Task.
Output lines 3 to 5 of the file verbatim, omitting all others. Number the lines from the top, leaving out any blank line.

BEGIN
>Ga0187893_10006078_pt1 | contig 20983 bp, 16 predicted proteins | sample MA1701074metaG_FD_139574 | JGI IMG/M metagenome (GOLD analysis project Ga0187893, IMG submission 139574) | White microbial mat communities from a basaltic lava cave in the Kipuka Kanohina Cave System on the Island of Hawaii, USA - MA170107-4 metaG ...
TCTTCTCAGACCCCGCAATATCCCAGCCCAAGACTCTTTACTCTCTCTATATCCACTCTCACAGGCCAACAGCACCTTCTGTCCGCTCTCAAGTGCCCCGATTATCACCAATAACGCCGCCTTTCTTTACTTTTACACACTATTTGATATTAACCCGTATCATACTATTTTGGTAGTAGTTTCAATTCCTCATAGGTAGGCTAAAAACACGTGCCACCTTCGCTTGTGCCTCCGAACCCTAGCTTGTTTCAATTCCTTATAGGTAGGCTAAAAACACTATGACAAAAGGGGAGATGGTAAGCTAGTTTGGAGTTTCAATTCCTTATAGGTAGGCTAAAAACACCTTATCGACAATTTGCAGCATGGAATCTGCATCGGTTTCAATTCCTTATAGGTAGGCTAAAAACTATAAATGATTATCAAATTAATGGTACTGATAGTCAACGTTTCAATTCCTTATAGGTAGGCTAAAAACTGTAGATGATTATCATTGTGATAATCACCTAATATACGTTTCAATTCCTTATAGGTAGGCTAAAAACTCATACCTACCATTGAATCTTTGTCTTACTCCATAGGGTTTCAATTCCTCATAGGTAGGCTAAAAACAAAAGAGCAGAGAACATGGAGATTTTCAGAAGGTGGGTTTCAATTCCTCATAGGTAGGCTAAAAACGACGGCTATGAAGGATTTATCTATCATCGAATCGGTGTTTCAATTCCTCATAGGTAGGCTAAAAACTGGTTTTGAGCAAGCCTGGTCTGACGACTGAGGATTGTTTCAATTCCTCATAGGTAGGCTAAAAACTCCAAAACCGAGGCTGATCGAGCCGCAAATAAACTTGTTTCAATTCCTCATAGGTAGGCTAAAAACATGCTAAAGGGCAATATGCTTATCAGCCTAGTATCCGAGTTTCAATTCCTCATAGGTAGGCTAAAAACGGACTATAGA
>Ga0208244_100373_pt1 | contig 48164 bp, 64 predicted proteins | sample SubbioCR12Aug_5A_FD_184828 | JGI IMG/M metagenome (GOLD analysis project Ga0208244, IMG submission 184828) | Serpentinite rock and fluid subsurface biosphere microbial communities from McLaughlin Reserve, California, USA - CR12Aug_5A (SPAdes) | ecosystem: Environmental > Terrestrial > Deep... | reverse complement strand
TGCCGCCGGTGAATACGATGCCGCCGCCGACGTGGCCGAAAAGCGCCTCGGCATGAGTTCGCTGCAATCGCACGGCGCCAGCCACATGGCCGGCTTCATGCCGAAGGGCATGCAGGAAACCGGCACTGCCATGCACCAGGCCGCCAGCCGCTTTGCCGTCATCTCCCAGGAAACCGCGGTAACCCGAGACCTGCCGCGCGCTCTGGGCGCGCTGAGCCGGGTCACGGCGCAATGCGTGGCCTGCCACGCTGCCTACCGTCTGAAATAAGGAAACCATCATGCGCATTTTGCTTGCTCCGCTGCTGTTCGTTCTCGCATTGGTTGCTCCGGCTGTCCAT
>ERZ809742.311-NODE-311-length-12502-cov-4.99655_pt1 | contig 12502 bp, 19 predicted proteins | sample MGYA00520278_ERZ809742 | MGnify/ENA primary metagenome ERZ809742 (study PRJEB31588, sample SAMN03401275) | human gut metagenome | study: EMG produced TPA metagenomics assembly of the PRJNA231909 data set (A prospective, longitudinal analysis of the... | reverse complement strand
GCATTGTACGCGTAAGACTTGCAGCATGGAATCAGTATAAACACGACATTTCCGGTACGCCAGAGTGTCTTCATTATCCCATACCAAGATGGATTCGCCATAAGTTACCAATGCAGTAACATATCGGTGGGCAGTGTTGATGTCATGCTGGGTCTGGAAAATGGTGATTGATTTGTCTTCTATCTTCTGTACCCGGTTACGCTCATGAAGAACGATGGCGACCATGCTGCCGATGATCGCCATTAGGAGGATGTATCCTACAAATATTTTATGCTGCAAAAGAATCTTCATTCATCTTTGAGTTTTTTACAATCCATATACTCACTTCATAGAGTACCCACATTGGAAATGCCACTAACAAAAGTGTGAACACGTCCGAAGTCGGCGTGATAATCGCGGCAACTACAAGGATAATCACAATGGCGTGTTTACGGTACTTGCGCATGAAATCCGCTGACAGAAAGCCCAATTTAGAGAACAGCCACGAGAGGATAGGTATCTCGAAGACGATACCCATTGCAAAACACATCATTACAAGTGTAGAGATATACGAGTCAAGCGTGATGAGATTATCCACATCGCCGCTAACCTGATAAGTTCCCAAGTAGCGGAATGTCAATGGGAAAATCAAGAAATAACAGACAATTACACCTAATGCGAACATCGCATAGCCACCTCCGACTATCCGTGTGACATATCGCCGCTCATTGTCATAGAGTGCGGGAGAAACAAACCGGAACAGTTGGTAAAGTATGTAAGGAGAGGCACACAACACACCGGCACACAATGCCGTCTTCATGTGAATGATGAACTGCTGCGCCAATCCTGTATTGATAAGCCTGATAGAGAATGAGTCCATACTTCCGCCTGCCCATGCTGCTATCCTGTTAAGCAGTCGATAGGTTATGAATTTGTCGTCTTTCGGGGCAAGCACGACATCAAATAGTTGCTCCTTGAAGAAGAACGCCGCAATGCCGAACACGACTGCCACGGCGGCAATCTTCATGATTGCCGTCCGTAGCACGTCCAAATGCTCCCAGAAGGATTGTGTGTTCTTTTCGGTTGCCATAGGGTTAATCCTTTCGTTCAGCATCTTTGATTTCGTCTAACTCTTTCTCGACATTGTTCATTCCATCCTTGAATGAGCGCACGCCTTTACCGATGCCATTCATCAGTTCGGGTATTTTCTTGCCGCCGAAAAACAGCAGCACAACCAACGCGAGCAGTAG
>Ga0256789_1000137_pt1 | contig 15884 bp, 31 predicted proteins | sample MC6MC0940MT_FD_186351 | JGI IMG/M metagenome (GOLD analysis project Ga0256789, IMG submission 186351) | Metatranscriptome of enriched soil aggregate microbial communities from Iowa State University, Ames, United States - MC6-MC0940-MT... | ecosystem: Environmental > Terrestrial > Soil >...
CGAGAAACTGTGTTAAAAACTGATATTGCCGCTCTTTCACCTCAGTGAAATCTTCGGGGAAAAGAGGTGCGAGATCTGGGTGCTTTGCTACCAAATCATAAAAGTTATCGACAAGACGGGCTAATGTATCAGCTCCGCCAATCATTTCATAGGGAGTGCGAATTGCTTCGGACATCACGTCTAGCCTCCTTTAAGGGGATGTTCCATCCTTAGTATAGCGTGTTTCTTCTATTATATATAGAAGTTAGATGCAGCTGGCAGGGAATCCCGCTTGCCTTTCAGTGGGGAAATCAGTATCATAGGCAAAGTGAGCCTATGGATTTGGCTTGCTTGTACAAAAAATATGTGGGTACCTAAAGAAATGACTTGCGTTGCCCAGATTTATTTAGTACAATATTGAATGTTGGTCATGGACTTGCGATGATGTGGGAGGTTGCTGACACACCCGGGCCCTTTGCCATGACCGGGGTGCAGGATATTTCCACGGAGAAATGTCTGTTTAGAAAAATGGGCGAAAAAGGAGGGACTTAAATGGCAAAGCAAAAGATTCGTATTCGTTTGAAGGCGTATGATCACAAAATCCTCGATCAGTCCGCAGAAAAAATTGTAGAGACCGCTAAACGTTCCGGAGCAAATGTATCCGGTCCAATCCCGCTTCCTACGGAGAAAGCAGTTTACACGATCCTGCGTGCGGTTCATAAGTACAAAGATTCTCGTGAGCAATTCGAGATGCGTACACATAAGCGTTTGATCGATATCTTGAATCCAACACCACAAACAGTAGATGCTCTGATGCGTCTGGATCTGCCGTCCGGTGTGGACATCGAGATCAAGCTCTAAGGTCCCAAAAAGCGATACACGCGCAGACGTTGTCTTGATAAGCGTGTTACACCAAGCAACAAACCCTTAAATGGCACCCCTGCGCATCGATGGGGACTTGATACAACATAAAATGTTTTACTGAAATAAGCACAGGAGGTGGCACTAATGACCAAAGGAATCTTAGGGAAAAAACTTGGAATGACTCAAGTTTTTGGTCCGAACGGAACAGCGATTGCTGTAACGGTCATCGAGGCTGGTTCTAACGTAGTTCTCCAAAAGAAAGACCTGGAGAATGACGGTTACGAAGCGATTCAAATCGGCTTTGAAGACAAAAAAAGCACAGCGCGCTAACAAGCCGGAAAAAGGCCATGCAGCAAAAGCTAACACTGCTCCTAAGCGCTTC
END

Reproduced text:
>Ga0208244_100373_pt1 | contig 48164 bp, 64 predicted proteins | sample SubbioCR12Aug_5A_FD_184828 | JGI IMG/M metagenome (GOLD analysis project Ga0208244, IMG submission 184828) | Serpentinite rock and fluid subsurface biosphere microbial communities from McLaughlin Reserve, California, USA - CR12Aug_5A (SPAdes) | ecosystem: Environmental > Terrestrial > Deep... | reverse complement strand
TGCCGCCGGTGAATACGATGCCGCCGCCGACGTGGCCGAAAAGCGCCTCGGCATGAGTTCGCTGCAATCGCACGGCGCCAGCCACATGGCCGGCTTCATGCCGAAGGGCATGCAGGAAACCGGCACTGCCATGCACCAGGCCGCCAGCCGCTTTGCCGTCATCTCCCAGGAAACCGCGGTAACCCGAGACCTGCCGCGCGCTCTGGGCGCGCTGAGCCGGGTCACGGCGCAATGCGTGGCCTGCCACGCTGCCTACCGTCTGAAATAAGGAAACCATCATGCGCATTTTGCTTGCTCCGCTGCTGTTCGTTCTCGCATTGGTTGCTCCGGCTGTCCAT
>ERZ809742.311-NODE-311-length-12502-cov-4.99655_pt1 | contig 12502 bp, 19 predicted proteins | sample MGYA00520278_ERZ809742 | MGnify/ENA primary metagenome ERZ809742 (study PRJEB31588, sample SAMN03401275) | human gut metagenome | study: EMG produced TPA metagenomics assembly of the PRJNA231909 data set (A prospective, longitudinal analysis of the... | reverse complement strand